The island’s sole water company broke its own tendering rules when it awarded a multi-million dollar contract for the leasing and purchasing of several water tankers during the 2016/2017 financial year, Auditor General Leigh Trotman has discovered.
Trotman said in his report released earlier this month, that through a public tender the Barbados Water Authority (BWA) requested bids for the acquisition, through either lease or purchase, of four tankers to assist with its water distribution efforts throughout Barbados.
He concluded that the BWA had acquired the tankers “under circumstances in which the tender process did not comply with its policies, as the contract was awarded to a company which did not meet all the necessary tender conditions”.
“The Barbados Water Authority deviated significantly from compliance with its procurement policies and procedures in the sourcing and tendering practices for the purchasing and leasing of the water tankers,” Trotman concluded, adding that “the tender process was compromised from the time the bid from firm 2, who did not meet the qualifying criteria, was examined”.
He did not name the firm involved, or either of the two other firms that submitted tenders. Only one of the three firms met the qualifying criteria for leasing and purchasing, the auditor general said.
This notwithstanding, the BWA’s evaluation committee decided to examine the proposals of the firm which met the tender conditions, as well as a firm, which he referred to as firm 2, which did not supply a lease proposal as required by the tender.
Although the recommendation was made for the BWA to award the contract to firm one, the Audit, Finance and Tenders committee requested that both firms submit revised prices by February 2015.
While firm 1 submitted a response within the required time frame and a revised price was disclosed at the board meeting on February 12, firm 2 submitted its response in a document dated March 13, 2015, with a lower bid, and ending up winning that tender, the audit found.
Notwithstanding the decision to purchase four water tankers, the BWA board was subsequently asked to approve the leasing of eight tankers from firm 2, at a monthly cost of $60,000 plus Value Added Tax for five years.
Although the approval was granted at the board meeting on November 5, 2015, the lease with the company for eight tankers had already been signed before the request went to the board.
What is more, the time period agreed for the lease of the arrangement was 63 months, three months more than what the board was asked to approve.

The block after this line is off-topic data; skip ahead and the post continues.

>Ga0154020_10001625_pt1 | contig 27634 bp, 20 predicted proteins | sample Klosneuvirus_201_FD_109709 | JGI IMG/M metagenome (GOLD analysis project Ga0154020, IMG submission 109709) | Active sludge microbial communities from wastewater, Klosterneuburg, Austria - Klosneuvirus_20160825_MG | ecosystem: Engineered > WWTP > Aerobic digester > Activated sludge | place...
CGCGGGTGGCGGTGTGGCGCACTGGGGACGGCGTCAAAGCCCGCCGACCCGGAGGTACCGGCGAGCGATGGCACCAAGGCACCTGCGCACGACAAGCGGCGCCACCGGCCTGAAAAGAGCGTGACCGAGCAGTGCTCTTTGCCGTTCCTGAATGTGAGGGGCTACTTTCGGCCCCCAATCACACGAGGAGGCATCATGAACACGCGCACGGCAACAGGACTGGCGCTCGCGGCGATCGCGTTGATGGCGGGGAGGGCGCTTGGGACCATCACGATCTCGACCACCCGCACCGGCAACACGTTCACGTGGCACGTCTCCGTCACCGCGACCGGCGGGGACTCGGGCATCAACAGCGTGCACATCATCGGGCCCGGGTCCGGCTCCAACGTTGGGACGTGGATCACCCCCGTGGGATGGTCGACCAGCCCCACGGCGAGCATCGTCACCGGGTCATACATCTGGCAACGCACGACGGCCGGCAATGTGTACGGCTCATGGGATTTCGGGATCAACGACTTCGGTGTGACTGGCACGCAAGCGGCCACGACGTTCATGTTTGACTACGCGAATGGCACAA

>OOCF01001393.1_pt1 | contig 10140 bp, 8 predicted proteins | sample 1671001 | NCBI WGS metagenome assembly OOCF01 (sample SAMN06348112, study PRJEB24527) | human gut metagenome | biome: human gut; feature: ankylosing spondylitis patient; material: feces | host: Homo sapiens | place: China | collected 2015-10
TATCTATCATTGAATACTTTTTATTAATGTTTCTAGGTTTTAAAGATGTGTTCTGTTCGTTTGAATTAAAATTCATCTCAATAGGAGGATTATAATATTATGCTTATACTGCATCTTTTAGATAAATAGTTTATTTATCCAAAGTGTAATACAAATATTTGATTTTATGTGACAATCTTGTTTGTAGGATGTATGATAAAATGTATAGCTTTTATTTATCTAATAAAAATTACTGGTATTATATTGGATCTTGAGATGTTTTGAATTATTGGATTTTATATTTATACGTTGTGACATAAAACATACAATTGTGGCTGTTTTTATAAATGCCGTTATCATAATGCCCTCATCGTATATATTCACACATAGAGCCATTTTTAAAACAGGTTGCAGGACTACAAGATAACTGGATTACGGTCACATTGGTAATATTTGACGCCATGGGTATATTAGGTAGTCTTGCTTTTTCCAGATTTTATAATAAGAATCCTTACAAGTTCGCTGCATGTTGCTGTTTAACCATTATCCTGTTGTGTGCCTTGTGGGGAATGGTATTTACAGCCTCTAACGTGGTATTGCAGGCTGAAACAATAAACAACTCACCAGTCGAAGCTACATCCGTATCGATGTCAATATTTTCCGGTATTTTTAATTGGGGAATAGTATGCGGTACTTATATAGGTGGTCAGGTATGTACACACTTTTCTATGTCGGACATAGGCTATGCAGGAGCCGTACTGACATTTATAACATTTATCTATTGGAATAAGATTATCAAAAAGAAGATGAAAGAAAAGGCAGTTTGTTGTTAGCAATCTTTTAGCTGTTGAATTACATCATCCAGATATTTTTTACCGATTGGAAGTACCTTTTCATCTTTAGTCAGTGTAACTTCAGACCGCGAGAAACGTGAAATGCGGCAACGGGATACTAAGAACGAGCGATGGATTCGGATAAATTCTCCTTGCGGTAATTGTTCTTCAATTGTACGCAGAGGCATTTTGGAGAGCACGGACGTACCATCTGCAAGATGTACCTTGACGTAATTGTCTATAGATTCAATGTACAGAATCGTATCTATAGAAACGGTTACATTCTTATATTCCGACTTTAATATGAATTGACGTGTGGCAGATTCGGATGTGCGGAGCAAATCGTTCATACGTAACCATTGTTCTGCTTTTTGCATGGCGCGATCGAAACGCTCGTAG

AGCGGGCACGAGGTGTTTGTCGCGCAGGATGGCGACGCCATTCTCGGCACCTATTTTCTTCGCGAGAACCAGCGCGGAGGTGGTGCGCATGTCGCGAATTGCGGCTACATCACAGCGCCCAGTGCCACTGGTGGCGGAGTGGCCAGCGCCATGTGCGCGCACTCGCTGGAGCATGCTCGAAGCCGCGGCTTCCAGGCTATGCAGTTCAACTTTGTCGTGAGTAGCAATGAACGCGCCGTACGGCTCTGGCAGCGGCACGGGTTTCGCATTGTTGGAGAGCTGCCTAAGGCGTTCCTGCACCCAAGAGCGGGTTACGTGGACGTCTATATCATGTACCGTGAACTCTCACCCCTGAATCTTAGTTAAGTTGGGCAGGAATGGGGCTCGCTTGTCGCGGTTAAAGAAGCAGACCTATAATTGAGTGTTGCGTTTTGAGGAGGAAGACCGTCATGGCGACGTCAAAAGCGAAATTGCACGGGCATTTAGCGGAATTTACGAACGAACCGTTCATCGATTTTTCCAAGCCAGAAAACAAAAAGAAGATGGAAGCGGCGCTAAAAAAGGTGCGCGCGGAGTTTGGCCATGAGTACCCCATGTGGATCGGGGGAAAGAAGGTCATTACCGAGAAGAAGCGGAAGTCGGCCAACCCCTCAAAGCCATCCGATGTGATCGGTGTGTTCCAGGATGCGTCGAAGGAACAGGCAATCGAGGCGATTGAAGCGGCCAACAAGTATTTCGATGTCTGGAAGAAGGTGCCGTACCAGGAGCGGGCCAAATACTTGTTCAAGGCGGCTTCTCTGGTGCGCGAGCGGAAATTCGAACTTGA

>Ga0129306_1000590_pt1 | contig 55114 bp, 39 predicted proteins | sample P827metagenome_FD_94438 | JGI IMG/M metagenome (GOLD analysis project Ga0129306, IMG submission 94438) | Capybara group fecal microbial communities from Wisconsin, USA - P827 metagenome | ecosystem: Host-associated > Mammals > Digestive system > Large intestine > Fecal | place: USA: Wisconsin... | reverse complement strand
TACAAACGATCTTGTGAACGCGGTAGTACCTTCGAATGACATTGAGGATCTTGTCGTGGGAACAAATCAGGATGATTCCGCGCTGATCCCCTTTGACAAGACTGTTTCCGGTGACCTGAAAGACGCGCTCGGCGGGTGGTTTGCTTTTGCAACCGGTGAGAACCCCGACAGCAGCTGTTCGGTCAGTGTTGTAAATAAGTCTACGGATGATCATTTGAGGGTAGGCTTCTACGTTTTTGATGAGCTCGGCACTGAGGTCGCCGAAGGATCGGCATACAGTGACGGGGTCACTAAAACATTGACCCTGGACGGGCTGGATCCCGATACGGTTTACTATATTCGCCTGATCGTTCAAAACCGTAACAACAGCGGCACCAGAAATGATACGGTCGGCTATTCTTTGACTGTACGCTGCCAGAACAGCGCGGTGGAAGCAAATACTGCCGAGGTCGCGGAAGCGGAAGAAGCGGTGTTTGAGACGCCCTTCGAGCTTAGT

While the agreement would have allowed the BWA to stagger the payments over the five years, the purchasing of the tankers would have required an immediate outlay of $2.44 million.
“Even though one of the water tankers was in an accident and has not been replaced, full monthly lease payments of $8,864.08 have continued to be made for the vehicle,” the report said, adding that “this has placed the authority in a disadvantageous position, since it is making lease payments for a tanker without being able to utilize its services, even though the insurance company had compensated the firm for the written-off tanker”.
In addition, the auditor general said, the monthly payment for the eight tankers was not in accordance with the lease agreement, pointing out that there was no evidence that the board had approved the variation of more than $2,900 paid per month.
The auditor general said there was no evidence of a financial analysis or evaluation of the terms and conditions of the proposal before a decision was taken.
He recommended that the BWA, which was in the hot seat for its handling of the south coast sewage crisis, should adhere to its tender rules, and all firms should be required to adhere to tender requirements or have their bids rejected.
“The submissions for all bidders should be opened at the same time for the sake of transparency,” he said, adding that no one should commit the BWA to any major capital procurement without the approval of the board and the ministry, or there should be consequences for such actions.
“The BWA should ensure that all contracts are reviewed by an attorney-at-law before being signed, to ensure that the necessary safeguards are in place and the interest of the authority is protected,” he added.